Women currently earn 77 cents for every dollar earned by men. Explanations abound for why, exactly, this wage gap exists. One of the more potent justifications attributes this pay differential to the unequal effects of marriage on the sexes: the marital asymmetry hypothesis. However, even when marital status is accounted for, a small but significant residual gap remains. This article argues that this is the result of social factors. Entrenched societal sexism causes all of us to harbor unconscious bias about (...)
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  22. Scott Scheall (forthcoming). Hayek the Apriorist? Journal of the History of Economic Thought.
    The paper aims to establish that Terence Hutchison’s argument in The Politics and Philosophy of Economics (1981) to the effect that the young F.A. Hayek maintained a methodological position markedly similar to that of Ludwig von Mises fails to establish the relevant conclusion. The first problem with Hutchison’s argument is that it is not clear exactly what conclusion he meant to establish with regard to the methodological views of the two paragons of 20th century Austrian economics. Mises (in)famously maintained a (...)
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  23. Peter Vanderschraaf (2008). Game Theory Meets Threshold Analysis: Reappraising the Paradoxes of Anarchy and Revolution. British Journal for the Philosophy of Science 59 (4):579-617.
    I resolve a previously unnoticed anomaly in the analysis of collective action problems. Some political theorists apply game theory to analyze the paradox of anarchy: War is apparently inevitable in anarchy even though all warring parties prefer peace over war. Others apply tipping threshold analysis to resolve the paradox of revolution: Joining a revolution is apparently always irrational even when an overwhelming majority of the population wish to replace their regime. The usual game theoretic analysis of anarchy yields the conclusion (...)
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Causation in Economics
  1. John Aldrich (2006). When Are Inferences Too Fragile to Be Believed? Journal of Economic Methodology 13 (2):161-177.
    The use of sensitivity analysis is routine in some fields of empirical econometrics, although econometric theorists have generally taken a critical attitude towards it. This paper presents a framework in which arguments for and against such analysis can be evaluated. It appears that sensitivity is not necessarily a bad, nor sturdiness necessarily a good.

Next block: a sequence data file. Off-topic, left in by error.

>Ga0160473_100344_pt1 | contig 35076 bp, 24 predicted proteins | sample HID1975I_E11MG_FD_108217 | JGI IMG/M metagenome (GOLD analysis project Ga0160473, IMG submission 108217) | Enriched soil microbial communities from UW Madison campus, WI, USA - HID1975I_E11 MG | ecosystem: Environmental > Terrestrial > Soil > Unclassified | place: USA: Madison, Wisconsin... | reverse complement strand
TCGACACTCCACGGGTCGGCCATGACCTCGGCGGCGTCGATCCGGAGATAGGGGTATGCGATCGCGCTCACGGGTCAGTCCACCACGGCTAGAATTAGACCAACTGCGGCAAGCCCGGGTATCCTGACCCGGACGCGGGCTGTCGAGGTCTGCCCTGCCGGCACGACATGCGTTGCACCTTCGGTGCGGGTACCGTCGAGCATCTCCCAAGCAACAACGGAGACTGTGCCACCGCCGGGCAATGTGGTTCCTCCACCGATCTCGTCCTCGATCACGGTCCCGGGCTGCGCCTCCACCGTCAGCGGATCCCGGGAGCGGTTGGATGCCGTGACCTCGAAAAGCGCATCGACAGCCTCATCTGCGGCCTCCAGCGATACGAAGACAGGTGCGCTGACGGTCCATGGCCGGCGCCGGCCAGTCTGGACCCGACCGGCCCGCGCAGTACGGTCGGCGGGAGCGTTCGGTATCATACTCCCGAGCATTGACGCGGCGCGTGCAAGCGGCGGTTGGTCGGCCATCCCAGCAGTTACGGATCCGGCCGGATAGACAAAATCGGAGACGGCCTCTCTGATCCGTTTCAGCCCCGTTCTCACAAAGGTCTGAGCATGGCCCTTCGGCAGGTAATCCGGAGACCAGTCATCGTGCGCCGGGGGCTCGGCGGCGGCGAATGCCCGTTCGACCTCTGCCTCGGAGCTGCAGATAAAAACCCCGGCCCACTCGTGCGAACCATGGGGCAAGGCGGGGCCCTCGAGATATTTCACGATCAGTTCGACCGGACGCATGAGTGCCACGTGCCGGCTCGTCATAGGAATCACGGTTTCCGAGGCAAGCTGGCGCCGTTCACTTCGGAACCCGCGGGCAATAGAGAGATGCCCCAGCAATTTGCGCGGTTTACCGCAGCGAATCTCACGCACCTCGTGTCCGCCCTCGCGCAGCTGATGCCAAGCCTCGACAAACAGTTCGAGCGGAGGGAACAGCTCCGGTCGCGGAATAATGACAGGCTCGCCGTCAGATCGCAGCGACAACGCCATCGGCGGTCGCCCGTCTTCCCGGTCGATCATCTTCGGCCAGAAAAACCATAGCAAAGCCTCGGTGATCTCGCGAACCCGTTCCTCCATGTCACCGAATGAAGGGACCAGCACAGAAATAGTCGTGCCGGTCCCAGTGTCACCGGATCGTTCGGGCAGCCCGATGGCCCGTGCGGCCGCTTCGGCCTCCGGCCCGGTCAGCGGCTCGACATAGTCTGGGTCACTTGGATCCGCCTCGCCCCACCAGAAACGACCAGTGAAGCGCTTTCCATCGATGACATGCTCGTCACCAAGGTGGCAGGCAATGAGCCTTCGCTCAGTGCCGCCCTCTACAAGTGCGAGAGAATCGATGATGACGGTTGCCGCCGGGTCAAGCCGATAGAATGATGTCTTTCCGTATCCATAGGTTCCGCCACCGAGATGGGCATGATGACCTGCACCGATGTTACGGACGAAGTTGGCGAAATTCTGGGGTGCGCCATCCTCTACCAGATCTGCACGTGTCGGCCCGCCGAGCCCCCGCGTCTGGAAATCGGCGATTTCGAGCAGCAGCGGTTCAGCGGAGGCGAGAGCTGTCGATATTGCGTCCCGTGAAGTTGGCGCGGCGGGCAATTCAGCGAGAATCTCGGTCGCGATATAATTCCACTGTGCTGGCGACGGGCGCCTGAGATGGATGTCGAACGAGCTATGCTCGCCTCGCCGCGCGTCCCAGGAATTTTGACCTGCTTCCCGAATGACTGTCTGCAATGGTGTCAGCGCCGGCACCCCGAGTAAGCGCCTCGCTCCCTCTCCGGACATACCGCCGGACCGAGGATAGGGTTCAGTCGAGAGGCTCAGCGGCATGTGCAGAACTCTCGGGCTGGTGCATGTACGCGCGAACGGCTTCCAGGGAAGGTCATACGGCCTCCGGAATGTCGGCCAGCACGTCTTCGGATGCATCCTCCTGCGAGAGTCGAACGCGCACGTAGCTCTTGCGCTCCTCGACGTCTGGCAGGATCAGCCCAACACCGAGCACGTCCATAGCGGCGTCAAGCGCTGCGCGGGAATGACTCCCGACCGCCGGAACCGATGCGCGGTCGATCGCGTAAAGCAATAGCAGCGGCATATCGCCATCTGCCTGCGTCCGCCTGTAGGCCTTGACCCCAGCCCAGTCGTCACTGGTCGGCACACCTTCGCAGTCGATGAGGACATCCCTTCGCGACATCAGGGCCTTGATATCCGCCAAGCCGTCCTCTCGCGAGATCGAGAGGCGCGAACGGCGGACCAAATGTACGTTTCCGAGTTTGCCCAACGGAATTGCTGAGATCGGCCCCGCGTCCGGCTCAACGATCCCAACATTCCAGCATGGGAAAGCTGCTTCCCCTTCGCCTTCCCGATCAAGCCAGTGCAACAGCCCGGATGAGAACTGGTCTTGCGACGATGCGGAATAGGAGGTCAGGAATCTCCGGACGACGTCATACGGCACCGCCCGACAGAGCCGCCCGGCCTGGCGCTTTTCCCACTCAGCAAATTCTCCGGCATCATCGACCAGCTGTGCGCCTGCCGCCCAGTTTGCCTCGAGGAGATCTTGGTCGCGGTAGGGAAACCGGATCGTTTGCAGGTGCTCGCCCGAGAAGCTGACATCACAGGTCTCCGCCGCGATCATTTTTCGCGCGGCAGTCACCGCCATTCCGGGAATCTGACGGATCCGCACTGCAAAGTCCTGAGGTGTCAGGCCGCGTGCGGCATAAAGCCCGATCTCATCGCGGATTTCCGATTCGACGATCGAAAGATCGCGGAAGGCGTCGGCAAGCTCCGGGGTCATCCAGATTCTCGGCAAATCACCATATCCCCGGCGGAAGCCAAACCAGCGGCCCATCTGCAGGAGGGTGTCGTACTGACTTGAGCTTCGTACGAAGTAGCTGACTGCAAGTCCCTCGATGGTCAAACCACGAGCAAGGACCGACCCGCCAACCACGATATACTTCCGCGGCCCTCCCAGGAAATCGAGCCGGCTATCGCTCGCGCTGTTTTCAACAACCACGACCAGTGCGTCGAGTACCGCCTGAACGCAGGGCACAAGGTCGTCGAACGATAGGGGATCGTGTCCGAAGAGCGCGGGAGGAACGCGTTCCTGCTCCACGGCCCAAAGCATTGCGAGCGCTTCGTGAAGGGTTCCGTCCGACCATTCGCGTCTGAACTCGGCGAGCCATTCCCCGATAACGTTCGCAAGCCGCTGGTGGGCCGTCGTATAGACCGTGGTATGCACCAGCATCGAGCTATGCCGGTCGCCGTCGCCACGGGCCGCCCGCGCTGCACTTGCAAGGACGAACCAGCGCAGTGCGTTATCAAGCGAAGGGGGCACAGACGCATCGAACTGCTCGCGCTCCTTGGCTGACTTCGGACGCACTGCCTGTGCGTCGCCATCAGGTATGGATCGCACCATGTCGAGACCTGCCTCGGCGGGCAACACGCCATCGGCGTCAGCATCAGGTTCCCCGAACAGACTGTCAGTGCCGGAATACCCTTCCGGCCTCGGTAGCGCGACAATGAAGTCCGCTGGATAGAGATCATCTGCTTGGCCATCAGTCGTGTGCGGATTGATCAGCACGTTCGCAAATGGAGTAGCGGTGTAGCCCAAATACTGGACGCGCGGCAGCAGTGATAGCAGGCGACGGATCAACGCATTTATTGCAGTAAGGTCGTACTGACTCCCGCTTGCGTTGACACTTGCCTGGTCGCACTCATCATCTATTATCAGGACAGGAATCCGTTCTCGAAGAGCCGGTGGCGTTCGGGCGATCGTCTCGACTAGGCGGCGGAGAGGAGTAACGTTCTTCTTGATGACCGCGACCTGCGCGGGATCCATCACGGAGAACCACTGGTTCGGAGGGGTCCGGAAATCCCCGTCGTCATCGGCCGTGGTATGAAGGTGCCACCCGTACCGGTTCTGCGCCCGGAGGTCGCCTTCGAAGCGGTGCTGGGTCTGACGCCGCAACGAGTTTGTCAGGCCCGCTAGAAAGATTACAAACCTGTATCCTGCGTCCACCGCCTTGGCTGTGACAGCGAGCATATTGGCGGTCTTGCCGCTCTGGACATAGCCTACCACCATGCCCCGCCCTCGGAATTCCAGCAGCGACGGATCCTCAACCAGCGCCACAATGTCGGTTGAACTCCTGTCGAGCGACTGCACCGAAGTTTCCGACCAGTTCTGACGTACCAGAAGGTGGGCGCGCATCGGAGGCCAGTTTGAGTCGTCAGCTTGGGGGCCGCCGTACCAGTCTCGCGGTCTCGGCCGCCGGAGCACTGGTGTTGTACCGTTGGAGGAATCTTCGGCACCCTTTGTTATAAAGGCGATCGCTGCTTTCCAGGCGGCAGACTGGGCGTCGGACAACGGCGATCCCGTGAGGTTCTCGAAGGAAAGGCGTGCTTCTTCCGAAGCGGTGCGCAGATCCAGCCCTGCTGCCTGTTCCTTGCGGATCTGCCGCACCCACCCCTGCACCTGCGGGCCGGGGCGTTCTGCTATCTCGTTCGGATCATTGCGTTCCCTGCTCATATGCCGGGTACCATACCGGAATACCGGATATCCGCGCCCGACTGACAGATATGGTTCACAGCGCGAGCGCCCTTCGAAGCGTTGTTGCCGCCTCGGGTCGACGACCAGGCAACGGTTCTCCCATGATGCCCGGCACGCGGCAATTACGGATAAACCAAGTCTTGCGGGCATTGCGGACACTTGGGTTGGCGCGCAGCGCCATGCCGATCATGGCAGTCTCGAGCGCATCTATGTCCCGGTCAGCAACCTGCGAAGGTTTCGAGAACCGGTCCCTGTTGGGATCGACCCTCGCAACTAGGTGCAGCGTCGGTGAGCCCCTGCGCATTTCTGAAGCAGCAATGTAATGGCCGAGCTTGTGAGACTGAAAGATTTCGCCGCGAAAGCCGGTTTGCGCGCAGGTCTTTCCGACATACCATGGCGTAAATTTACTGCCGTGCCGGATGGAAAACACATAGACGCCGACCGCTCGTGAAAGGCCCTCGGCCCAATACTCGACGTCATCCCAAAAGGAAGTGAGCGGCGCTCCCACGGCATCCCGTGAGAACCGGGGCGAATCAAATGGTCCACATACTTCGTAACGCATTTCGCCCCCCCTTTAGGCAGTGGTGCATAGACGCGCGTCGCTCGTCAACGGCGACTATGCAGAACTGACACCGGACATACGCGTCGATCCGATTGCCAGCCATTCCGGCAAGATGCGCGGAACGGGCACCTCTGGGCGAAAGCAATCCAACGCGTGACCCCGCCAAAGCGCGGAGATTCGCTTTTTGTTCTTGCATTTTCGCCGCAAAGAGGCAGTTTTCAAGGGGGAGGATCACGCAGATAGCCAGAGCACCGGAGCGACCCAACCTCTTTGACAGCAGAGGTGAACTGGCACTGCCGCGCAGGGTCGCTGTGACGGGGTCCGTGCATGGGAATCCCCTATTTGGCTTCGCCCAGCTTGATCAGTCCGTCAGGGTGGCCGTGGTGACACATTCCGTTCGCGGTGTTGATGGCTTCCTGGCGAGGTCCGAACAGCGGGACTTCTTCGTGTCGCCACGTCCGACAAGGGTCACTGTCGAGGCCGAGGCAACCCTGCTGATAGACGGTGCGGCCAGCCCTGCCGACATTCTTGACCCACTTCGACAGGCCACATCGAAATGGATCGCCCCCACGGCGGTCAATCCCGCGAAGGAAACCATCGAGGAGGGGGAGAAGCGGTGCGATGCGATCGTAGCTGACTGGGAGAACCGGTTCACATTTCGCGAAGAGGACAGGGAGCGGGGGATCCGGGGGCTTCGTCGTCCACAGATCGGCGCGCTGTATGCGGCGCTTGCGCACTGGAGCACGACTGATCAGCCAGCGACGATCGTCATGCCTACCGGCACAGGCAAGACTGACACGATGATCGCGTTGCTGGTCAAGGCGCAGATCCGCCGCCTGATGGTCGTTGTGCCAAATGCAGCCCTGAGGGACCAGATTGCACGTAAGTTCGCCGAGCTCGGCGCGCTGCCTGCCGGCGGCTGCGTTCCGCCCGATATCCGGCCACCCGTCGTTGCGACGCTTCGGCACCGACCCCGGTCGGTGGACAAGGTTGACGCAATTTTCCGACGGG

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  2. Nancy Cartwright (2010). Reply to Steel and Pearl Hunting Causes and Using Them: Approaches in Philosophy and Economics , Nancy Cartwright. Cambridge University Press, 2008, X + 270 Pages. [REVIEW] Economics and Philosophy 26 (1):87-94.
  3. Hsiang-Ke Chao, Szu-Ting Chen & Roberta L. Millstein (2013). Mechanism and Causality in Biology and Economics. Springer.
    This volume addresses fundamental issues in the philosophy of science in the context of two most intriguing fields: biology and economics. Written by authorities and experts in the philosophy of biology and economics, Mechanism and Causality in Biology and Economics provides a structured study of the concepts of mechanism and causality in these disciplines and draws careful juxtapositions between philosophical apparatus and scientific practice. By exploring the issues that are most salient to the contemporary philosophies of biology and economics and (...)
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  4. Hsiang-Ke Chao, Szu-Ting Chen & Roberta L. Millstein (2013). Towards the Methodological Turn in the Philosophy of Science. In Hsiang-Ke Chao, Szu-Ting Chen & Roberta L. Millstein (eds.), Mechanism and Causality in Biology and Economics. Springer.
    This chapter provides an introduction to the study of the philosophical notions of mechanisms and causality in biology and economics. This chapter sets the stage for this volume, Mechanism and Causality in Biology and Economics, in three ways. First, it gives a broad review of the recent changes and current state of the study of mechanisms and causality in the philosophy of science. Second, consistent with a recent trend in the philosophy of science to focus on scientific practices, it in (...)
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  5. Hsiang‐Ke Chao (2005). A Misconception of the Semantic Conception of Econometrics? Journal of Economic Methodology 12 (1):125-135.
    Davis argues that Suppe's semantic conception provides a better understanding of the problem of theory?data confrontations. Applying his semantic methodology to the LSE (London School of Economics) approach of econometrics, he concludes that the LSE approach fails to address the issue of bridging the theory?data gap. This paper suggests two other versions of the semantic view of theories in the philosophy of science, due to Suppes and van Fraassen, and argues that the LSE approach can be construed under these two (...)
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  6. Victoria Chick & Sheila Dow (2005). The Meaning of Open Systems. Journal of Economic Methodology 12 (3):363-381.